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- Landscape Photography: From Snapshots to Great Shots
- Creative Landscapes: Digital Photography Tips and Techniques
- The Digital SLR Expert Landscapes
- The Landscape Photography Workshop
Although autumn is a glorious time for outdoor photography, winter can be equally attractive for those who live in a Northern climate. This morning for example, thick frost coated the trees outside my office window, transforming the world with a silvery shimmer. In mountainous areas, the snow-laden peaks contrast against azure blue skies, as skiers gather on the slopes for an exhilarating run in their colourful suits.
Mornings with fresh snow offer an appealing reason for getting out of bed to visit a nearby park or a favorite landscape. Dress warmly for comfort. Take a camera with a couple of zoom lenses and a Circular Polarizing filter and you'll be well equipped. (c) 2013 Peter K. Burian
Naturally, the photo opportunities differ from one region to another. Still, you can find great potential in any area with snow. Based on extensive experience with winter photography, I can offer the following tips to maximize the odds of getting beautiful images.
* Expose with care: Whenever a scene includes a great expanse of white, there's a risk that your images will be underexposed: too dark. After taking a photo, check it on the LCD monitor. If the snow is grey instead of white, set a +1 exposure compensation using the camera's [+/-] button and take the shot again. If the photo is still a bit too dark, set +1.3 or +1.5 compensation and take the shot again. (After you finish shooting snowy landscapes, reset the compensation control to zero).
* Aim for a "warm" effect: Except in the early morning and late afternoon on sunny days, the light tends to be "cool" (bluish) in winter. If you find that Auto White Balance (AWB) produces an effect that's not very pleasing, try setting Cloudy Day WB for a "warmer" (slightly amber) rendition and take the shot again. For an even richer overall colour balance, take the next photo using taking the Overcast Day WB option.
In order to avoid flat, dull, underexposed photos with a bluish tint in snow-covered scenes, take advantage of exposure and White Balance control. For optimal results, I made this photo using +2/3 exposure compensation and with Overcast Day White Balance. (c) 2013 Peter K. Burian
* Get richer photos: If your lens accepts filters, buy a Circular Polarizer. This accessory can enrich colours (including a blue sky) and reduce glare from snow so the texture will be more visible. A polarizer provides the greatest effect when the sun is at your side, so try to position yourself accordingly. Rotate the filter within its mount and watch the effect changing through a DSLR's viewfinder on in live view on the LCD monitor. When the effect is just right, take the photo.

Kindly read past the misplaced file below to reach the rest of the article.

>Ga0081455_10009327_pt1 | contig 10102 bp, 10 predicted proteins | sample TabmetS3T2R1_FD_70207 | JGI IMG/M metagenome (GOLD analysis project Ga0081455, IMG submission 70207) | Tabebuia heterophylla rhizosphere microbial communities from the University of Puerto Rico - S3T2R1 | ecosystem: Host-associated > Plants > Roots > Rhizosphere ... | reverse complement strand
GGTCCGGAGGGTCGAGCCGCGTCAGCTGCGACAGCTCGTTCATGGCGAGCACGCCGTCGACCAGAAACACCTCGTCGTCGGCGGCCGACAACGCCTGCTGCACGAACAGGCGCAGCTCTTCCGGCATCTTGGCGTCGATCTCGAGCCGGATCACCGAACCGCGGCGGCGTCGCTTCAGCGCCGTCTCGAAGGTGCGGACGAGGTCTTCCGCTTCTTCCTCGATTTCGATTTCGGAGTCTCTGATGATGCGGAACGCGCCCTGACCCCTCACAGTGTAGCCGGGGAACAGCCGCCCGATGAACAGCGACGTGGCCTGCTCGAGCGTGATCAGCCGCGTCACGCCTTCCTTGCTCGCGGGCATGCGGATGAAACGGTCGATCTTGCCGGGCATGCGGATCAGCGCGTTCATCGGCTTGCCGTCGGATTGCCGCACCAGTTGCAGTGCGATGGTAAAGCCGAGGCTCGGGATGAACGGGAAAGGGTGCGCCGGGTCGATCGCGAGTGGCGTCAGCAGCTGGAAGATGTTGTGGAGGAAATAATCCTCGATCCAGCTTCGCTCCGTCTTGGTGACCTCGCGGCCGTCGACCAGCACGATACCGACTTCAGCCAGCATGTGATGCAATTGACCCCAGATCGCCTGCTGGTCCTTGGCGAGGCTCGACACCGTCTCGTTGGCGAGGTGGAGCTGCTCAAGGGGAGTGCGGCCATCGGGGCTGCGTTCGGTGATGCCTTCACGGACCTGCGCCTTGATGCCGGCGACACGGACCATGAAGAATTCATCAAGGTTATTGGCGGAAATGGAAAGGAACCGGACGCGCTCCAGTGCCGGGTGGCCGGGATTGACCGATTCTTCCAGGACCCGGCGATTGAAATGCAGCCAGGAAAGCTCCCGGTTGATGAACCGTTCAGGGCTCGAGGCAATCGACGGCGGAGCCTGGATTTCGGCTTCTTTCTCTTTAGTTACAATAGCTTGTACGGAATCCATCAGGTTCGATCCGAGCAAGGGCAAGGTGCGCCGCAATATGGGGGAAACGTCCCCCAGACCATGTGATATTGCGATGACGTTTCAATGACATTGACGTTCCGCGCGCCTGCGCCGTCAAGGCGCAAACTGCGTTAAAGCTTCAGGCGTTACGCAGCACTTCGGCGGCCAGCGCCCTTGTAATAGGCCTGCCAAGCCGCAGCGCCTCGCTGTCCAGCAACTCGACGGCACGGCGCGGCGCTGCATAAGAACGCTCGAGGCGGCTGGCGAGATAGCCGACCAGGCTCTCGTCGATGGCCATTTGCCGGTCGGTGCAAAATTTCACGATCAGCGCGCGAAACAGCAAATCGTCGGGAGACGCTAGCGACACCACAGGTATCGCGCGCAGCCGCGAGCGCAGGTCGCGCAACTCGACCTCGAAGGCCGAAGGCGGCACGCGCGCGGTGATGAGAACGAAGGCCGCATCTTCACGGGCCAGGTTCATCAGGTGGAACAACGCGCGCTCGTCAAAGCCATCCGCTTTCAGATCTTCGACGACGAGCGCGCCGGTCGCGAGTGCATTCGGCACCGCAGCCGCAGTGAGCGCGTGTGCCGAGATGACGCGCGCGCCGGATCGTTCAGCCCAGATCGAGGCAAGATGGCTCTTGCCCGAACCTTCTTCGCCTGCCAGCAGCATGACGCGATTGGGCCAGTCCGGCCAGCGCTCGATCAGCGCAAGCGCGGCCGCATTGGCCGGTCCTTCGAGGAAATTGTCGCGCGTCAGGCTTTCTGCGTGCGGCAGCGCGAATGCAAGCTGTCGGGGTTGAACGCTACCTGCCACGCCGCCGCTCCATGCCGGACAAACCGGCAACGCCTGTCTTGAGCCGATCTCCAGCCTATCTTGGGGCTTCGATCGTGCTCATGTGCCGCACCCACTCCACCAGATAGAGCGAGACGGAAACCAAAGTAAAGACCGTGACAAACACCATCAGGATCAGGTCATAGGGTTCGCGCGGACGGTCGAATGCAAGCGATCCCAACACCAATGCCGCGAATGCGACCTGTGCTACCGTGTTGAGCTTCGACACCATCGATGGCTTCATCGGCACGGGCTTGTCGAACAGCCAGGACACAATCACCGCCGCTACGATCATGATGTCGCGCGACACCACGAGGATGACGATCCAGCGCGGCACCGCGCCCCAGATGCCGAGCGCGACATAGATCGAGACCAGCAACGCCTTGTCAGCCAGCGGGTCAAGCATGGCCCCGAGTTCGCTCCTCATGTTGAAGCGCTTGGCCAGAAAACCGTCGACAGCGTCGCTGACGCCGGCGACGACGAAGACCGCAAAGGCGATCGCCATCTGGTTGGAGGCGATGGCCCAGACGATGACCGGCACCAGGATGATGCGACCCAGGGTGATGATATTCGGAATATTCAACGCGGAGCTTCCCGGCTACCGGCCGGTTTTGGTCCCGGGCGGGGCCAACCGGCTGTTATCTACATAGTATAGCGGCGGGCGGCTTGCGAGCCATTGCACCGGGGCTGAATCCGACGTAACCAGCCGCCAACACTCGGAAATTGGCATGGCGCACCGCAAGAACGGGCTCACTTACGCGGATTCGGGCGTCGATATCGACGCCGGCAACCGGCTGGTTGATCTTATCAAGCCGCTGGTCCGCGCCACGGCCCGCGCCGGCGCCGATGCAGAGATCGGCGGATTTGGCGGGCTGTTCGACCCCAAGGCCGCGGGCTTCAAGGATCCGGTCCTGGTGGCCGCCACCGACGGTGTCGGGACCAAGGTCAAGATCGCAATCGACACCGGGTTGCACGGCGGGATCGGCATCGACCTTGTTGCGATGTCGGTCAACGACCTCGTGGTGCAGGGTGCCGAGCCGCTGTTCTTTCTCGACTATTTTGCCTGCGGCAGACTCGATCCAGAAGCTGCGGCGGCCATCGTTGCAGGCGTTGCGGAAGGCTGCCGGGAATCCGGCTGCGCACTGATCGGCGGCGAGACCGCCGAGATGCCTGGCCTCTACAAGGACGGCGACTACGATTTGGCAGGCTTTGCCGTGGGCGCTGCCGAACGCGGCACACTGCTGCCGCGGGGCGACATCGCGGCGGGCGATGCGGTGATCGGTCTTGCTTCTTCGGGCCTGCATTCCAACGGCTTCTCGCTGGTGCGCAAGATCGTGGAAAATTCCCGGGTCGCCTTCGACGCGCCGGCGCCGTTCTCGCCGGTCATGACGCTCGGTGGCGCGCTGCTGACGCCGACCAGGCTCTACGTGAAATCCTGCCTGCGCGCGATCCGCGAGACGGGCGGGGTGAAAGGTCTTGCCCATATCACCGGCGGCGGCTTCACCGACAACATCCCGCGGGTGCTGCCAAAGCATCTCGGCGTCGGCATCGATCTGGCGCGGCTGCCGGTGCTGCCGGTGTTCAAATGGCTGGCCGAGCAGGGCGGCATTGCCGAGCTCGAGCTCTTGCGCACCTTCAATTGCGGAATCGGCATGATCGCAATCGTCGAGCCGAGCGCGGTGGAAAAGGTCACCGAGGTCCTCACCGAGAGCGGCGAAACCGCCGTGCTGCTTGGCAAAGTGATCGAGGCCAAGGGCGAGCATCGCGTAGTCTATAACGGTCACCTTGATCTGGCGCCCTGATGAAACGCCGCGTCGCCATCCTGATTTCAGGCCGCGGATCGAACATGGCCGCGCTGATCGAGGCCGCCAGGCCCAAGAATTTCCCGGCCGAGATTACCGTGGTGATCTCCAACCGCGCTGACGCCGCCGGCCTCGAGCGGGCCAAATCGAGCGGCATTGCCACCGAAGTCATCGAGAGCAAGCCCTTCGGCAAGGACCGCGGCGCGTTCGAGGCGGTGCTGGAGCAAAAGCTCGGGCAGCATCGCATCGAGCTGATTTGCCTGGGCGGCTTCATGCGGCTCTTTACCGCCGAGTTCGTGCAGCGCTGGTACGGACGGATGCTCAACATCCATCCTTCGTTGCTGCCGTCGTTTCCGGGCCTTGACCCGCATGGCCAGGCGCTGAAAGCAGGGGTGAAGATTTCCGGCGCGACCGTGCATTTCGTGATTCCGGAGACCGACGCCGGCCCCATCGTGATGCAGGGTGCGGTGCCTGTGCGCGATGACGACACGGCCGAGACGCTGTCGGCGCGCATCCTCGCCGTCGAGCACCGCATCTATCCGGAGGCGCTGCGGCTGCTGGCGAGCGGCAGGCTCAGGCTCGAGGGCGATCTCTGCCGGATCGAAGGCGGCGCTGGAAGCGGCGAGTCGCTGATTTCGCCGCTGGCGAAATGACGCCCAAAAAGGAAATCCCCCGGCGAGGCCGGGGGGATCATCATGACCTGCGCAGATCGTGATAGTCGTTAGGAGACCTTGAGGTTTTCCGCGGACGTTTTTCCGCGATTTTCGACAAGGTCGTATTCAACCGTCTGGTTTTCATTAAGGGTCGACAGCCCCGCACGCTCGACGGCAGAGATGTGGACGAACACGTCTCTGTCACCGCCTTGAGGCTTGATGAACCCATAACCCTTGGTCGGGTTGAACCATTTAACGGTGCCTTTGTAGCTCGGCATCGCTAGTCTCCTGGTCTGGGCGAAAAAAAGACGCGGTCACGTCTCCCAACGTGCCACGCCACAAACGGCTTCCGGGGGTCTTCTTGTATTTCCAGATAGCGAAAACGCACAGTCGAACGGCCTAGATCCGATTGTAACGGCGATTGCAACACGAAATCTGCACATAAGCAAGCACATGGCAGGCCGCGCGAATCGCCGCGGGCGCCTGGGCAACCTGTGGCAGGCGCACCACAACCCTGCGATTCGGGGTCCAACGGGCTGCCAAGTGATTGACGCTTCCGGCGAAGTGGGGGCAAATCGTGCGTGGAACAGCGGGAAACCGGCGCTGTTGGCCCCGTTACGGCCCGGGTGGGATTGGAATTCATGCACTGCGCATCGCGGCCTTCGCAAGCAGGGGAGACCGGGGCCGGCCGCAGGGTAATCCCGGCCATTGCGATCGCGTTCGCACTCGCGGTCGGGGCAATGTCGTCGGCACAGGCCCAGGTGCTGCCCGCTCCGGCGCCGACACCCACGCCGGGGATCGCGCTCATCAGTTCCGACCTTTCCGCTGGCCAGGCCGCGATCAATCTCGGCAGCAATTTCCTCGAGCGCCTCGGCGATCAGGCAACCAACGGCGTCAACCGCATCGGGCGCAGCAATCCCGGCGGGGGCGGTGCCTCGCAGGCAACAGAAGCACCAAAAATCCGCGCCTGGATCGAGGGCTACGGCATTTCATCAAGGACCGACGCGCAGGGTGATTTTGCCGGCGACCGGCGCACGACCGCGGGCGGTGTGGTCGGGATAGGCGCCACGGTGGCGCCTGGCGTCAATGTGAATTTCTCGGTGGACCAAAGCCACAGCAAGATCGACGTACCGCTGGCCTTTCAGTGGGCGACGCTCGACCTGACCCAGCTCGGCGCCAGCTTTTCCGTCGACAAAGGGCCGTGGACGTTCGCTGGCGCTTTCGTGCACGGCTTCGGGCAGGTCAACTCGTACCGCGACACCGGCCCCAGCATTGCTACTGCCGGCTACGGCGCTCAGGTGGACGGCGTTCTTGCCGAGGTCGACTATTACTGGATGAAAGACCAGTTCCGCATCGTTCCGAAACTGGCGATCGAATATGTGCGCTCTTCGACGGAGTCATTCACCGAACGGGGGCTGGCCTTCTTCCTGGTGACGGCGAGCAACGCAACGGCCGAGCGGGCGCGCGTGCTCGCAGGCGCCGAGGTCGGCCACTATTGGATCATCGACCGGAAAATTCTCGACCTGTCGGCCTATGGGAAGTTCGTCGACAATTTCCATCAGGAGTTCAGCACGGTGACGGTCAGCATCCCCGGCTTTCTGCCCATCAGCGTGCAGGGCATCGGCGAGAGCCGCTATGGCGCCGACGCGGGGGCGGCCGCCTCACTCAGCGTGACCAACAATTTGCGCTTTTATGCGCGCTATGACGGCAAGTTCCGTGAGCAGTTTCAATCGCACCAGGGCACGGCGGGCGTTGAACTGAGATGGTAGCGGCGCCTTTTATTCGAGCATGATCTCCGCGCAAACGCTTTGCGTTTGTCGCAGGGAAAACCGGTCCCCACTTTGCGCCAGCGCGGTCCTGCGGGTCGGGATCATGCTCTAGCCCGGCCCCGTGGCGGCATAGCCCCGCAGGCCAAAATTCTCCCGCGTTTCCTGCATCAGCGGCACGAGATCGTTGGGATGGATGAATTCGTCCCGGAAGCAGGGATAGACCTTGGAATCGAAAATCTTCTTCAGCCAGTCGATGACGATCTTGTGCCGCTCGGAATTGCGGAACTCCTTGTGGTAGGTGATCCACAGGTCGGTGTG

An essential accessory in digital photography, a Circular Polarizing filter can wipe glare from reflective surfaces (including particles in the sky), helping to enrich colors and to retain some texture in the surface of snow. (c) 2013 Peter K. Burian
* Avoid Overexposure: The suggestions as to the amount of compensation are merely starting points and in some cases they'll produce overexposure. It's important to retain texture in snow so use as little exposure compensation as is necessary. Sometimes you'll find +2/3 (+0.67) compensation to be plenty for a pleasing exposure that retains texture in the snow. If the photo is very slightly underexposed, you can solve that minor problem with image editing software later.
* Use flash for people: For wide angle photos of friends posing against a snowy landscape, use flash to ensure that they'll be nice and bright. Pop the built-in flash up or attach an accessory flash unit and turn it on. To force your flash to fire in daylight, set the camera to the P mode instead of AUTO and set the flash mode to On. (The flash mode is usually selected with a button labelled with a lightning bolt icon.)
In addition to wide angle images, it's also worth looking for intimate scenes such as these berries covered with caps of snow. A telephoto zoom lens (such as a 70-300mm) works well for small subjects, allowing you to fill the frame and exclude unrelated elements. ( A Circular Polarizer helped to enrich the colors in this image). (c) 2013 Peter K. Burian
* Just Do It: After a warm breakfast this weekend, drive to your favourite waterfalls, river or landscape. Take advantage of the technical tips, add a bit of creativity to your compositions and you should come home with many beautiful winter photos.
Canadian stock photographer Peter Burian (www.peterkburian.com) is the author of several books including Mastering Digital Photography and Imaging as well as many Magic Lantern Guides to SLR cameras.
TEXT AND PHOTOS (c) 2013 PETER K. BURIAN